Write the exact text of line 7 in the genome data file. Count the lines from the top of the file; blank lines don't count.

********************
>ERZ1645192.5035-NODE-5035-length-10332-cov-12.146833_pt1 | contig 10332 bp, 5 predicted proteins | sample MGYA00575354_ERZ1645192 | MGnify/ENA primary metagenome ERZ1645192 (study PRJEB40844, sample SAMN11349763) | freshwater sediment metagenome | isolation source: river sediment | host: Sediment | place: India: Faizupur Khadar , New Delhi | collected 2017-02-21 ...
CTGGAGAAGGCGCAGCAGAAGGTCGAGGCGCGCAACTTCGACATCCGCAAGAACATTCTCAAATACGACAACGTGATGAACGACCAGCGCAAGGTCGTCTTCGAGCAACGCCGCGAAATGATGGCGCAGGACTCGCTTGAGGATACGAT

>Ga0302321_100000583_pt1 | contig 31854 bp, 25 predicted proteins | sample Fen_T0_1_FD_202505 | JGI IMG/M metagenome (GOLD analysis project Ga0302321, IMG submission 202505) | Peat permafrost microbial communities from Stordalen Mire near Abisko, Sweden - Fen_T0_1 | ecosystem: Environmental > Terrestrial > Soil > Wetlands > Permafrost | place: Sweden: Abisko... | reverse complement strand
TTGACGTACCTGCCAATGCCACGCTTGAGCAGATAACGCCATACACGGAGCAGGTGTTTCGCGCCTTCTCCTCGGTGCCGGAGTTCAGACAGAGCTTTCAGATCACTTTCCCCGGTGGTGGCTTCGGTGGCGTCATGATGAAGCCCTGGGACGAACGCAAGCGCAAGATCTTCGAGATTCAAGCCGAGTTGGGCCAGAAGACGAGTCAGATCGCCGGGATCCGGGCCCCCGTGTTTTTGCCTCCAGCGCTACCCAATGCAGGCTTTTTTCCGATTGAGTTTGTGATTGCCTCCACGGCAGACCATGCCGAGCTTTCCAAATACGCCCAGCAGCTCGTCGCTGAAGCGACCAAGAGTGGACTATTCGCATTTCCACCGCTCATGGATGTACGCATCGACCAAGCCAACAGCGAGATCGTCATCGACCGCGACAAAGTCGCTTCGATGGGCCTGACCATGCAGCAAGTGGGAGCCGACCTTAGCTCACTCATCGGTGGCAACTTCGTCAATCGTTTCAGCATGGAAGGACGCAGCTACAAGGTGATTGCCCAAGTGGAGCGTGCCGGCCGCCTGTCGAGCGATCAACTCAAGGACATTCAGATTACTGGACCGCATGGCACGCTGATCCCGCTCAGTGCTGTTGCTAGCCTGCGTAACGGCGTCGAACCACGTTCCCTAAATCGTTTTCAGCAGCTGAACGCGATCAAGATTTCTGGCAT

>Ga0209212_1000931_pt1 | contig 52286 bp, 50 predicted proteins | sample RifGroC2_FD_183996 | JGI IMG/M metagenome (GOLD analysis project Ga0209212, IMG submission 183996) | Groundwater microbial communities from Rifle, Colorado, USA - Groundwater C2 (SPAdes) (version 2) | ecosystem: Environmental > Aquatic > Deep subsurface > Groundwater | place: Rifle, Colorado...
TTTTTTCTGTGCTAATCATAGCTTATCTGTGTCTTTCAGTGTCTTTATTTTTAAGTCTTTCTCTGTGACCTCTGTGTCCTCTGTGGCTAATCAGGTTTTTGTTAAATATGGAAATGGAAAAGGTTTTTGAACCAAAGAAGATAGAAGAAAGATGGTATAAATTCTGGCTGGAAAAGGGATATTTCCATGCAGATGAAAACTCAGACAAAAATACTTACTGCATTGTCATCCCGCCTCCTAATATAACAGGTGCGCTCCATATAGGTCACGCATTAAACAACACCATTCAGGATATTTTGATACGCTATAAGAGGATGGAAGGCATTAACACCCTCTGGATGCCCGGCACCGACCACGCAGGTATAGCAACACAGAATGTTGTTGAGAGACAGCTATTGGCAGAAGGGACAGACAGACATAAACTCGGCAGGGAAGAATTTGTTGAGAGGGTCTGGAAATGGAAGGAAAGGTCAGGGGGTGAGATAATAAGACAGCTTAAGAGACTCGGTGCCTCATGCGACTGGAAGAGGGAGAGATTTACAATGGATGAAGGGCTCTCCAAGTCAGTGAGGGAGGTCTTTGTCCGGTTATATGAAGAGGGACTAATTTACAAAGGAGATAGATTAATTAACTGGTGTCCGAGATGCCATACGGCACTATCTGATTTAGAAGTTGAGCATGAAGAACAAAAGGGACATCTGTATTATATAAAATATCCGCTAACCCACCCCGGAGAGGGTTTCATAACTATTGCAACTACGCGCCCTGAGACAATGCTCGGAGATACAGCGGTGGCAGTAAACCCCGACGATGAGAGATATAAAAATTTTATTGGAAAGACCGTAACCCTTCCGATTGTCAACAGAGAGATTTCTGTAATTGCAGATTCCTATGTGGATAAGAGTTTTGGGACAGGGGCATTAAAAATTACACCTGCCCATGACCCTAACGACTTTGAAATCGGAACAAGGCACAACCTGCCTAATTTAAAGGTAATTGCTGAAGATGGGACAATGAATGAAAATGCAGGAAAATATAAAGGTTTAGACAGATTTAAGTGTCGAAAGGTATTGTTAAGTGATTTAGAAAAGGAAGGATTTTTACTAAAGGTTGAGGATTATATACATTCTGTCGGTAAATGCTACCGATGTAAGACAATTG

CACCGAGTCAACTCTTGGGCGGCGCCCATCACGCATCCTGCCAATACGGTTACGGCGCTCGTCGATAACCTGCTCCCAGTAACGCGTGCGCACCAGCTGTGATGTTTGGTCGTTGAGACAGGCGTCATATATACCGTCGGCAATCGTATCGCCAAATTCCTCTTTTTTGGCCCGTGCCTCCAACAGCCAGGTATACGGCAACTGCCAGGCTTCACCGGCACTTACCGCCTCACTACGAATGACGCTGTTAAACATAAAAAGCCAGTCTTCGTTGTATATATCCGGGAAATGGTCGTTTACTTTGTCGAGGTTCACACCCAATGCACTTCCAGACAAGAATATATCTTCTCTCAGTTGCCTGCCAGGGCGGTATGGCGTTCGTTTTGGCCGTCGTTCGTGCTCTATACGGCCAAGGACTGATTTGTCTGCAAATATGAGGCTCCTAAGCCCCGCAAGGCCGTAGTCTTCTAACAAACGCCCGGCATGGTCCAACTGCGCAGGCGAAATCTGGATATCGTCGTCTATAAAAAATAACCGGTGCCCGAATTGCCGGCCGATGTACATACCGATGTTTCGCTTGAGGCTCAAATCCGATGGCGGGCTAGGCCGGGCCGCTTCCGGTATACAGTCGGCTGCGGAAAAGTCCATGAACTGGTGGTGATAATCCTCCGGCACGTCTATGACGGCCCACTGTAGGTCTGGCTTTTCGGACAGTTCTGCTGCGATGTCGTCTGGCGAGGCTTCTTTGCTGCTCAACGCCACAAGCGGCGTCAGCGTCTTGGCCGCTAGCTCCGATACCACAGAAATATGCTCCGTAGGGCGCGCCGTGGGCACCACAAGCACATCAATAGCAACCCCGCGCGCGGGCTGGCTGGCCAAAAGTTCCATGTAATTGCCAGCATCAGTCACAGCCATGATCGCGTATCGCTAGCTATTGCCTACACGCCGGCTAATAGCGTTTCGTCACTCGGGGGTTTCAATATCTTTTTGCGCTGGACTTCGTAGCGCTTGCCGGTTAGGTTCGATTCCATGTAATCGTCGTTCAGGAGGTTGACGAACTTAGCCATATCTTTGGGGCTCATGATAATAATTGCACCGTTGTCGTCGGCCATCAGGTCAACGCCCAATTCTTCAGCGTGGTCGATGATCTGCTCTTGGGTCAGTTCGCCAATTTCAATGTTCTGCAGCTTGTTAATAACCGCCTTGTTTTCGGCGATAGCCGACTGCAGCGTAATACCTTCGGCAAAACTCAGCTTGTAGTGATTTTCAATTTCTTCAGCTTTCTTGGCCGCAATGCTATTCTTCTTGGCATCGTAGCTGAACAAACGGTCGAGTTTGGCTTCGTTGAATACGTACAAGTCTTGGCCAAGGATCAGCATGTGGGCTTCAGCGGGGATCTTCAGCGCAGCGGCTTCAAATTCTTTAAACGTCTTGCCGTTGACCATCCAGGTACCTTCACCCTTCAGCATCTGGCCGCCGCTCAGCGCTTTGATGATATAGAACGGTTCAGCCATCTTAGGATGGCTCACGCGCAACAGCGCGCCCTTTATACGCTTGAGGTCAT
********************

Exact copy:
CACCGAGTCAACTCTTGGGCGGCGCCCATCACGCATCCTGCCAATACGGTTACGGCGCTCGTCGATAACCTGCTCCCAGTAACGCGTGCGCACCAGCTGTGATGTTTGGTCGTTGAGACAGGCGTCATATATACCGTCGGCAATCGTATCGCCAAATTCCTCTTTTTTGGCCCGTGCCTCCAACAGCCAGGTATACGGCAACTGCCAGGCTTCACCGGCACTTACCGCCTCACTACGAATGACGCTGTTAAACATAAAAAGCCAGTCTTCGTTGTATATATCCGGGAAATGGTCGTTTACTTTGTCGAGGTTCACACCCAATGCACTTCCAGACAAGAATATATCTTCTCTCAGTTGCCTGCCAGGGCGGTATGGCGTTCGTTTTGGCCGTCGTTCGTGCTCTATACGGCCAAGGACTGATTTGTCTGCAAATATGAGGCTCCTAAGCCCCGCAAGGCCGTAGTCTTCTAACAAACGCCCGGCATGGTCCAACTGCGCAGGCGAAATCTGGATATCGTCGTCTATAAAAAATAACCGGTGCCCGAATTGCCGGCCGATGTACATACCGATGTTTCGCTTGAGGCTCAAATCCGATGGCGGGCTAGGCCGGGCCGCTTCCGGTATACAGTCGGCTGCGGAAAAGTCCATGAACTGGTGGTGATAATCCTCCGGCACGTCTATGACGGCCCACTGTAGGTCTGGCTTTTCGGACAGTTCTGCTGCGATGTCGTCTGGCGAGGCTTCTTTGCTGCTCAACGCCACAAGCGGCGTCAGCGTCTTGGCCGCTAGCTCCGATACCACAGAAATATGCTCCGTAGGGCGCGCCGTGGGCACCACAAGCACATCAATAGCAACCCCGCGCGCGGGCTGGCTGGCCAAAAGTTCCATGTAATTGCCAGCATCAGTCACAGCCATGATCGCGTATCGCTAGCTATTGCCTACACGCCGGCTAATAGCGTTTCGTCACTCGGGGGTTTCAATATCTTTTTGCGCTGGACTTCGTAGCGCTTGCCGGTTAGGTTCGATTCCATGTAATCGTCGTTCAGGAGGTTGACGAACTTAGCCATATCTTTGGGGCTCATGATAATAATTGCACCGTTGTCGTCGGCCATCAGGTCAACGCCCAATTCTTCAGCGTGGTCGATGATCTGCTCTTGGGTCAGTTCGCCAATTTCAATGTTCTGCAGCTTGTTAATAACCGCCTTGTTTTCGGCGATAGCCGACTGCAGCGTAATACCTTCGGCAAAACTCAGCTTGTAGTGATTTTCAATTTCTTCAGCTTTCTTGGCCGCAATGCTATTCTTCTTGGCATCGTAGCTGAACAAACGGTCGAGTTTGGCTTCGTTGAATACGTACAAGTCTTGGCCAAGGATCAGCATGTGGGCTTCAGCGGGGATCTTCAGCGCAGCGGCTTCAAATTCTTTAAACGTCTTGCCGTTGACCATCCAGGTACCTTCACCCTTCAGCATCTGGCCGCCGCTCAGCGCTTTGATGATATAGAACGGTTCAGCCATCTTAGGATGGCTCACGCGCAACAGCGCGCCCTTTATACGCTTGAGGTCAT